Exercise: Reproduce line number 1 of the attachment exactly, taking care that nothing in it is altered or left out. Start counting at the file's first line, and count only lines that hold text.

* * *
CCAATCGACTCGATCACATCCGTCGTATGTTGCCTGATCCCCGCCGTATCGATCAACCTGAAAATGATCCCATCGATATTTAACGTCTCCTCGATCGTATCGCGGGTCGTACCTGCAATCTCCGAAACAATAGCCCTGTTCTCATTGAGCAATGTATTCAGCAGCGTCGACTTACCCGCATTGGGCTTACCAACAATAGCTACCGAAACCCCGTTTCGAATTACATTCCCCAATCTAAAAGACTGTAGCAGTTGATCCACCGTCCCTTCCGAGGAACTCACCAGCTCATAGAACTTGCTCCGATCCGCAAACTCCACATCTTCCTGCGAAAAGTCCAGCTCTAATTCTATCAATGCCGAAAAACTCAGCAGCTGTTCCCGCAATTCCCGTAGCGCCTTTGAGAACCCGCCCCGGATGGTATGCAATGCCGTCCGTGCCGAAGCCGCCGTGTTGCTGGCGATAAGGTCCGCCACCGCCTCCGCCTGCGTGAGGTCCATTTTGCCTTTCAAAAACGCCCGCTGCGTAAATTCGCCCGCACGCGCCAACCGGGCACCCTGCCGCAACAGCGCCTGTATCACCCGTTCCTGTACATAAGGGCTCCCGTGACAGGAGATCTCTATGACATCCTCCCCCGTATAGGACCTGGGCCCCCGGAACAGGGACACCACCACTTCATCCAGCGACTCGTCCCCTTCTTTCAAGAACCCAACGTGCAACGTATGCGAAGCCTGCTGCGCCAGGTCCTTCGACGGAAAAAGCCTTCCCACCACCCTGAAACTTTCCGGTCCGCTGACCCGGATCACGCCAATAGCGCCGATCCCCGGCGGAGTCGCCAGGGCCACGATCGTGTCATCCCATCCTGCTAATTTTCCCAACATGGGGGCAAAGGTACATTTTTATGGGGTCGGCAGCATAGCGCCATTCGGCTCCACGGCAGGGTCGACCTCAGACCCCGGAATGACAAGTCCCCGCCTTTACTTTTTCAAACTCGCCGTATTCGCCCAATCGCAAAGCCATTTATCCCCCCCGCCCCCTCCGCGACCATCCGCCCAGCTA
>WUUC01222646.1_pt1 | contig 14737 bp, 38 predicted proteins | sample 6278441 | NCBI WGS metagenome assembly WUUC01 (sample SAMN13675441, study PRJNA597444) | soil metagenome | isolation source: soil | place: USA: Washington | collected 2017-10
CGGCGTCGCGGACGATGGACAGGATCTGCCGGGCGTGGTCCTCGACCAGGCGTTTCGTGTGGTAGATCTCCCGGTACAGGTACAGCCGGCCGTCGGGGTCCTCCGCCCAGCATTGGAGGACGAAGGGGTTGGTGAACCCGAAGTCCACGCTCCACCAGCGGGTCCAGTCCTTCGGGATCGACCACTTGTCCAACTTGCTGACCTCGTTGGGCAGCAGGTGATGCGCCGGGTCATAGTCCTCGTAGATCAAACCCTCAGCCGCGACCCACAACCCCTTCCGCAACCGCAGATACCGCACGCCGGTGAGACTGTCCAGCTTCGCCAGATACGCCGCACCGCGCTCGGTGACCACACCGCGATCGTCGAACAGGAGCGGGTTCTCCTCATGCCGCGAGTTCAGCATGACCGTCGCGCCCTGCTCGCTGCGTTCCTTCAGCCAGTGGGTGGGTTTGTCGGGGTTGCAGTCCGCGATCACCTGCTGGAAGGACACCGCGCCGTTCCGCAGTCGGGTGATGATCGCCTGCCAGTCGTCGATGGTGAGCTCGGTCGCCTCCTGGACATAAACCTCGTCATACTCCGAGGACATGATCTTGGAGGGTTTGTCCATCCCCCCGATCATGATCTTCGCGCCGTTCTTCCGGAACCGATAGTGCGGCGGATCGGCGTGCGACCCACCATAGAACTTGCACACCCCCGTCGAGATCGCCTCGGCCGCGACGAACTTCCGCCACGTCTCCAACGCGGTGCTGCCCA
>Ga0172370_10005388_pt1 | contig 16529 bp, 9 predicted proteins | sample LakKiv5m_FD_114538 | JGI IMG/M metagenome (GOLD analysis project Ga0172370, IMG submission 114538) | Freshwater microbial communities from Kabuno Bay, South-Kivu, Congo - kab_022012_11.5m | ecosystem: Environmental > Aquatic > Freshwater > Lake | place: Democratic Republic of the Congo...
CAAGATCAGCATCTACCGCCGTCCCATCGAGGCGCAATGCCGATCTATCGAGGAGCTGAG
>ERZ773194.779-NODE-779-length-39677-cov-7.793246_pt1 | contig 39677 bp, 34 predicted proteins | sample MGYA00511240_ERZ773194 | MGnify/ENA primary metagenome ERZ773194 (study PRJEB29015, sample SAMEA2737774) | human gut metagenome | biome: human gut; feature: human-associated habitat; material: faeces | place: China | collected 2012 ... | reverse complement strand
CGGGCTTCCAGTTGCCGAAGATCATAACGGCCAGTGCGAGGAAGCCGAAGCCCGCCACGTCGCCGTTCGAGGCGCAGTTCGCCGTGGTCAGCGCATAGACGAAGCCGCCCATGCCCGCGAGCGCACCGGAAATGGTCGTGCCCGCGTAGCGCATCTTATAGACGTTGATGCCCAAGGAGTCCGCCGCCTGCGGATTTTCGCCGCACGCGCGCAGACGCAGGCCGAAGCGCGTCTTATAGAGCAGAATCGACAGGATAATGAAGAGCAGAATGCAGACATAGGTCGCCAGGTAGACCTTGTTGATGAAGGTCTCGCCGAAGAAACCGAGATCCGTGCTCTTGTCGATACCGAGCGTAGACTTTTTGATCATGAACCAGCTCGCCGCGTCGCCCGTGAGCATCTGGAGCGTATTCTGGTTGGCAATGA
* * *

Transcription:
CCAATCGACTCGATCACATCCGTCGTATGTTGCCTGATCCCCGCCGTATCGATCAACCTGAAAATGATCCCATCGATATTTAACGTCTCCTCGATCGTATCGCGGGTCGTACCTGCAATCTCCGAAACAATAGCCCTGTTCTCATTGAGCAATGTATTCAGCAGCGTCGACTTACCCGCATTGGGCTTACCAACAATAGCTACCGAAACCCCGTTTCGAATTACATTCCCCAATCTAAAAGACTGTAGCAGTTGATCCACCGTCCCTTCCGAGGAACTCACCAGCTCATAGAACTTGCTCCGATCCGCAAACTCCACATCTTCCTGCGAAAAGTCCAGCTCTAATTCTATCAATGCCGAAAAACTCAGCAGCTGTTCCCGCAATTCCCGTAGCGCCTTTGAGAACCCGCCCCGGATGGTATGCAATGCCGTCCGTGCCGAAGCCGCCGTGTTGCTGGCGATAAGGTCCGCCACCGCCTCCGCCTGCGTGAGGTCCATTTTGCCTTTCAAAAACGCCCGCTGCGTAAATTCGCCCGCACGCGCCAACCGGGCACCCTGCCGCAACAGCGCCTGTATCACCCGTTCCTGTACATAAGGGCTCCCGTGACAGGAGATCTCTATGACATCCTCCCCCGTATAGGACCTGGGCCCCCGGAACAGGGACACCACCACTTCATCCAGCGACTCGTCCCCTTCTTTCAAGAACCCAACGTGCAACGTATGCGAAGCCTGCTGCGCCAGGTCCTTCGACGGAAAAAGCCTTCCCACCACCCTGAAACTTTCCGGTCCGCTGACCCGGATCACGCCAATAGCGCCGATCCCCGGCGGAGTCGCCAGGGCCACGATCGTGTCATCCCATCCTGCTAATTTTCCCAACATGGGGGCAAAGGTACATTTTTATGGGGTCGGCAGCATAGCGCCATTCGGCTCCACGGCAGGGTCGACCTCAGACCCCGGAATGACAAGTCCCCGCCTTTACTTTTTCAAACTCGCCGTATTCGCCCAATCGCAAAGCCATTTATCCCCCCCGCCCCCTCCGCGACCATCCGCCCAGCTA